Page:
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  • #31
    Originally posted by rogue06 View Post
    Too many years back. When my eyesight still permitted me to read a book a day.
    Ah you have my sincerest sympathy. Luckily I can still manage that although spectacles are now required for small print volumes.

    Comment


    • #32
      Originally posted by Hypatia_Alexandria View Post

      I take your point and I tend to agree.

      However, we cannot ignore the possibility that, insofar as intelligent/human life is concerned, Gribbins' argument holds.
      It is nevertheless the argument of one man – albeit a well-qualified one – and he has been shown to be wrong before, e.g. The Jupiter Effect:

      https://en.wikipedia.org/wiki/The_Jupiter_Effect

      Whereas, based upon probability alone, the possibility that intelligent life has evolved on some of the billions of earth-like exoplanets in the universe is regarded as sufficiently viable for NASA to inaugurate a science plan to identify them.

      But I accept that we are effectively alone in that the sheer distances involved would render contact with alien intelligences impossible.








      “He felt that his whole life was a kind of dream and he sometimes wondered whose it was and whether they were enjoying it.” - Douglas Adams.

      Comment


      • #33
        Originally posted by Tassman View Post

        It is nevertheless the argument of one man – albeit a well-qualified one – and he has been shown to be wrong before, e.g. The Jupiter Effect:

        https://en.wikipedia.org/wiki/The_Jupiter_Effect

        Whereas, based upon probability alone, the possibility that intelligent life has evolved on some of the billions of earth-like exoplanets in the universe is regarded as sufficiently viable for NASA to inaugurate a science plan to identify them.

        But I accept that we are effectively alone in that the sheer distances involved would render contact with alien intelligences impossible.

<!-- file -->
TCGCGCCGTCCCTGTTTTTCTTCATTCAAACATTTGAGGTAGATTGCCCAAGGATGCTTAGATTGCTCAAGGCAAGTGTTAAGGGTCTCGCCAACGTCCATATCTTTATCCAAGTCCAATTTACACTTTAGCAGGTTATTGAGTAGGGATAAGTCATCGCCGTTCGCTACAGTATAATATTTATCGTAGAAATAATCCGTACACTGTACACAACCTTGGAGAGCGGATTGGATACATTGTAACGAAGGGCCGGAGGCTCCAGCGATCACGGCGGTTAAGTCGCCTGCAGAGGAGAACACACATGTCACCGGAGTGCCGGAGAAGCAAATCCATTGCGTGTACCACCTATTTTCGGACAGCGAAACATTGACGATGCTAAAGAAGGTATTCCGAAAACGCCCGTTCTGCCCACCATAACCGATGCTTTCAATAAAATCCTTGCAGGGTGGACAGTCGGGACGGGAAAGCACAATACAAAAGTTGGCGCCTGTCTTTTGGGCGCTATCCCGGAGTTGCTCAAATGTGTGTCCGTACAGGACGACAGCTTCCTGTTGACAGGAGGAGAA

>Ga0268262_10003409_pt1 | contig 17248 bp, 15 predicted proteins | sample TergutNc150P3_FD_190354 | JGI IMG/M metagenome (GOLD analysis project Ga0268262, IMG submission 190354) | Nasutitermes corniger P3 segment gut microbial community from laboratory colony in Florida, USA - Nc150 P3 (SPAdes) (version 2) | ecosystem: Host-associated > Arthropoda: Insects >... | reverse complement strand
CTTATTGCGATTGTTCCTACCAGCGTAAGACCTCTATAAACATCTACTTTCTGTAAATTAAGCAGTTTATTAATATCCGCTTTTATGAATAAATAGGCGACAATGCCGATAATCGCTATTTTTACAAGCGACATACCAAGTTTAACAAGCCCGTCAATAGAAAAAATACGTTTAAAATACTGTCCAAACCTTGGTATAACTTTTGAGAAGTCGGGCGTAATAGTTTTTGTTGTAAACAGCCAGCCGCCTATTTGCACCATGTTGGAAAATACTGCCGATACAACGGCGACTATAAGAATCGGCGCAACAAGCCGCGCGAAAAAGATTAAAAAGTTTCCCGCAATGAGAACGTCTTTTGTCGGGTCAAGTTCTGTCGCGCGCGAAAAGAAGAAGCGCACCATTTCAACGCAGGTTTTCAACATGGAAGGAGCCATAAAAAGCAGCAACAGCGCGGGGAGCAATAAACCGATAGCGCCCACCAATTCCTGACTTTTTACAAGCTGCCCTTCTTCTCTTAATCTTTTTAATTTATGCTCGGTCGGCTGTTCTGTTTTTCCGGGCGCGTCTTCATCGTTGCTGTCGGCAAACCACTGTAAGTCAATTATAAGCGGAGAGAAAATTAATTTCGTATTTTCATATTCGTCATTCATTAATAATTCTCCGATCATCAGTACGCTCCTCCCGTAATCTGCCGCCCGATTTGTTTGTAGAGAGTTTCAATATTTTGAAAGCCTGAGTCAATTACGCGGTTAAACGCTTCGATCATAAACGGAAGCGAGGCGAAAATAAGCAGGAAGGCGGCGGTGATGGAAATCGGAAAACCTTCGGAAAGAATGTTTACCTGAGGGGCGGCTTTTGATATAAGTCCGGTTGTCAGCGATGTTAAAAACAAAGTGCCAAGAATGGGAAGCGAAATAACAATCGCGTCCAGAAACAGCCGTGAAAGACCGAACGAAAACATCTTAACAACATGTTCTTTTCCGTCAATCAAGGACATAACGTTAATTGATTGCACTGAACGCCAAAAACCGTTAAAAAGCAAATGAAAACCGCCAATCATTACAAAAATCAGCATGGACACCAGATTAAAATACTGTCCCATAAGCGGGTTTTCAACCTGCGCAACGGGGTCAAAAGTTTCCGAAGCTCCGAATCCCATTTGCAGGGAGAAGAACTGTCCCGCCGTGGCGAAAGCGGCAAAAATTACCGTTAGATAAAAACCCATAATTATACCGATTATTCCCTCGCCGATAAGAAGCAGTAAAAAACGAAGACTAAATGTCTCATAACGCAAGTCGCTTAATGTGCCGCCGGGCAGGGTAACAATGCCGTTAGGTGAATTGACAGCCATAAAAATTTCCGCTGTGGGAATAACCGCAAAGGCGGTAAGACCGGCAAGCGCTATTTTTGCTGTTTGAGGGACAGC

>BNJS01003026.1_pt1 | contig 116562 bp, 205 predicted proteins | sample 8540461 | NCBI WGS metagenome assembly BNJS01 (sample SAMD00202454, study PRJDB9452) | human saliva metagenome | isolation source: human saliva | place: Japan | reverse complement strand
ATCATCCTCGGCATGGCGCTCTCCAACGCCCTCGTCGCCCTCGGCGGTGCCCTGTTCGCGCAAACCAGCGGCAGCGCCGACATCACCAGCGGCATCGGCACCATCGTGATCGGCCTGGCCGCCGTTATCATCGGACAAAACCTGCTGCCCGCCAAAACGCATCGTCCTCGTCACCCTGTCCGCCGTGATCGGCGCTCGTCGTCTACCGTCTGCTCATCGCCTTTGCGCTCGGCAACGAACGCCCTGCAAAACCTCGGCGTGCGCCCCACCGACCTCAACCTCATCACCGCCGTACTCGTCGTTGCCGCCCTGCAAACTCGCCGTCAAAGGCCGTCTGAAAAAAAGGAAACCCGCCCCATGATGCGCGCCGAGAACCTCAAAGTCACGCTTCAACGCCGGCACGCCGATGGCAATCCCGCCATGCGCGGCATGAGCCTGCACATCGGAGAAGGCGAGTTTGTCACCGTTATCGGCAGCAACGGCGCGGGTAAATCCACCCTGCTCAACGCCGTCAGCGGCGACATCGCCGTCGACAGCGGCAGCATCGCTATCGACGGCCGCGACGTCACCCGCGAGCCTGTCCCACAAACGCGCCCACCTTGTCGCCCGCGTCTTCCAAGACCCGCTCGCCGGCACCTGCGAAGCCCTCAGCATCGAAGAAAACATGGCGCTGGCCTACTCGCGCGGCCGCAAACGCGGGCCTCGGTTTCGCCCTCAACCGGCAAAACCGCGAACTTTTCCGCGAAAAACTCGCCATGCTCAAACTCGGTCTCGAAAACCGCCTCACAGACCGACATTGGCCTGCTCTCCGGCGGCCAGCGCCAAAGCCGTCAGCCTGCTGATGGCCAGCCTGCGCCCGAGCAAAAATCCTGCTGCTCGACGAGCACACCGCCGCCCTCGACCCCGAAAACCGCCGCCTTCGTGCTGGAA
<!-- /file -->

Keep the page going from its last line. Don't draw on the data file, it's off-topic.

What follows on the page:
I think we are both in agreement on this issue and, as Hawking remarked, any contact with a more advanced alien life may not, necessarily, lead to an overly beneficial outcome for humanity.

        Comment


        • #34
          Originally posted by Hypatia_Alexandria View Post

          I think we are both in agreement on this issue and, as Hawking remarked, any contact with a more advanced alien life may not, necessarily, lead to an overly beneficial outcome for humanity.
          History has repeatedly shown that when one civilization comes into contact with another civilization that isn't as technologically advanced, things don't turn out so well for the latter. They tend to get absorbed or effectively eliminated

          I'm always still in trouble again

          "You're by far the worst poster on TWeb" and "TWeb's biggest liar" --starlight (the guy who says Stalin was a right-winger)
          "Of course, human life begins at fertilization that’s not the argument." --Tassman

          Comment


          • #35
            Originally posted by rogue06 View Post
            History has repeatedly shown that when one civilization comes into contact with another civilization that isn't as technologically advanced, things don't turn out so well for the latter. They tend to get absorbed or effectively eliminated
            That is precisely what Hawking suggested should humans ever encounter a more advanced alien life form. As I recall he made a comparison with the arrival of the Spanish in the Americas and the impact of that upon the indigenous peoples.

            Comment


            • #36
              Originally posted by Hypatia_Alexandria View Post

              That is precisely what Hawking suggested should humans ever encounter a more advanced alien life form. As I recall he made a comparison with the arrival of the Spanish in the Americas and the impact of that upon the indigenous peoples.
              Over on another site there was a poster who kept insisting that Darwin promoted the extermination of "inferior" races and I noted that he was merely pointing out that advanced cultures tend to assimilate or destroy those less advanced when they come into contact.

              The rebuttal was rather long but here are some of the pertinent parts Meh. Feeling lazy. Here's the whole thing:

              Darwin never promoted the extermination of anyone. Such a thing is diametrically opposed to everything he stood for. In fact, during his travels on the Beagle Darwin witnessed attempts to exterminate indigenous populations most notably in Argentina where he describes the perpetrators as “villainous," "banditti-like" and "inhuman" and asked "Who would believe in this age that such atrocities could be committed in a Christian civilized country?"